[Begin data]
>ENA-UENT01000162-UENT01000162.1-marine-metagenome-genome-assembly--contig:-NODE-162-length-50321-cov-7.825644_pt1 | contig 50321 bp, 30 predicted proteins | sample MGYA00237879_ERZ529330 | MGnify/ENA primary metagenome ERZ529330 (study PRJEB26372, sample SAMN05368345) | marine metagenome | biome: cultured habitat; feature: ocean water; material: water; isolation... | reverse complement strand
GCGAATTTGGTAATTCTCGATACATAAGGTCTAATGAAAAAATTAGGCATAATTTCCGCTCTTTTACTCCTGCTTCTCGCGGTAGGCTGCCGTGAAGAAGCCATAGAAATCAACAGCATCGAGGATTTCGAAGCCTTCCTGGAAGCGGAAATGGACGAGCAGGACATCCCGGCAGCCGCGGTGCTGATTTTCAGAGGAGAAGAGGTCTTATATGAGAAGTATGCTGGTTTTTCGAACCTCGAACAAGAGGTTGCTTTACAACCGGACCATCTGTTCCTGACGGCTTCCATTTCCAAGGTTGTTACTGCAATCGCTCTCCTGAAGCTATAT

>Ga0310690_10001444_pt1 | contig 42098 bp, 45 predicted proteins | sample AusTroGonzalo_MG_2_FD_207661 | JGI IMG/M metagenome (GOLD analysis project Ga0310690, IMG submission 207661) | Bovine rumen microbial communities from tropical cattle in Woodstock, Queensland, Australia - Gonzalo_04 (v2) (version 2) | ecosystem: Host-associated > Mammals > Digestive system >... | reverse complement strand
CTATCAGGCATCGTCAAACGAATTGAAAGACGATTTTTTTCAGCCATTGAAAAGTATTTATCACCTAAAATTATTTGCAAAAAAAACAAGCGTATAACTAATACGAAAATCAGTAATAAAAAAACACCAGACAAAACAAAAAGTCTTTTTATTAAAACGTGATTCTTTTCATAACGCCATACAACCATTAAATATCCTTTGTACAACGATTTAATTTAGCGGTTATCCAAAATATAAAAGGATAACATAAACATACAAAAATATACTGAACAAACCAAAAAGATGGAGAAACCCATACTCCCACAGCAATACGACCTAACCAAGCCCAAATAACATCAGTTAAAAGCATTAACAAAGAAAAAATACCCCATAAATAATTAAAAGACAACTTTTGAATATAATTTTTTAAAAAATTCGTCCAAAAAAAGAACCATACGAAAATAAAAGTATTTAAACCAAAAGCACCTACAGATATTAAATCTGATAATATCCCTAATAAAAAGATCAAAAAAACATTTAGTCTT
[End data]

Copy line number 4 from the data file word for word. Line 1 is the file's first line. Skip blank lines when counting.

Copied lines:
CTATCAGGCATCGTCAAACGAATTGAAAGACGATTTTTTTCAGCCATTGAAAAGTATTTATCACCTAAAATTATTTGCAAAAAAAACAAGCGTATAACTAATACGAAAATCAGTAATAAAAAAACACCAGACAAAACAAAAAGTCTTTTTATTAAAACGTGATTCTTTTCATAACGCCATACAACCATTAAATATCCTTTGTACAACGATTTAATTTAGCGGTTATCCAAAATATAAAAGGATAACATAAACATACAAAAATATACTGAACAAACCAAAAAGATGGAGAAACCCATACTCCCACAGCAATACGACCTAACCAAGCCCAAATAACATCAGTTAAAAGCATTAACAAAGAAAAAATACCCCATAAATAATTAAAAGACAACTTTTGAATATAATTTTTTAAAAAATTCGTCCAAAAAAAGAACCATACGAAAATAAAAGTATTTAAACCAAAAGCACCTACAGATATTAAATCTGATAATATCCCTAATAAAAAGATCAAAAAAACATTTAGTCTT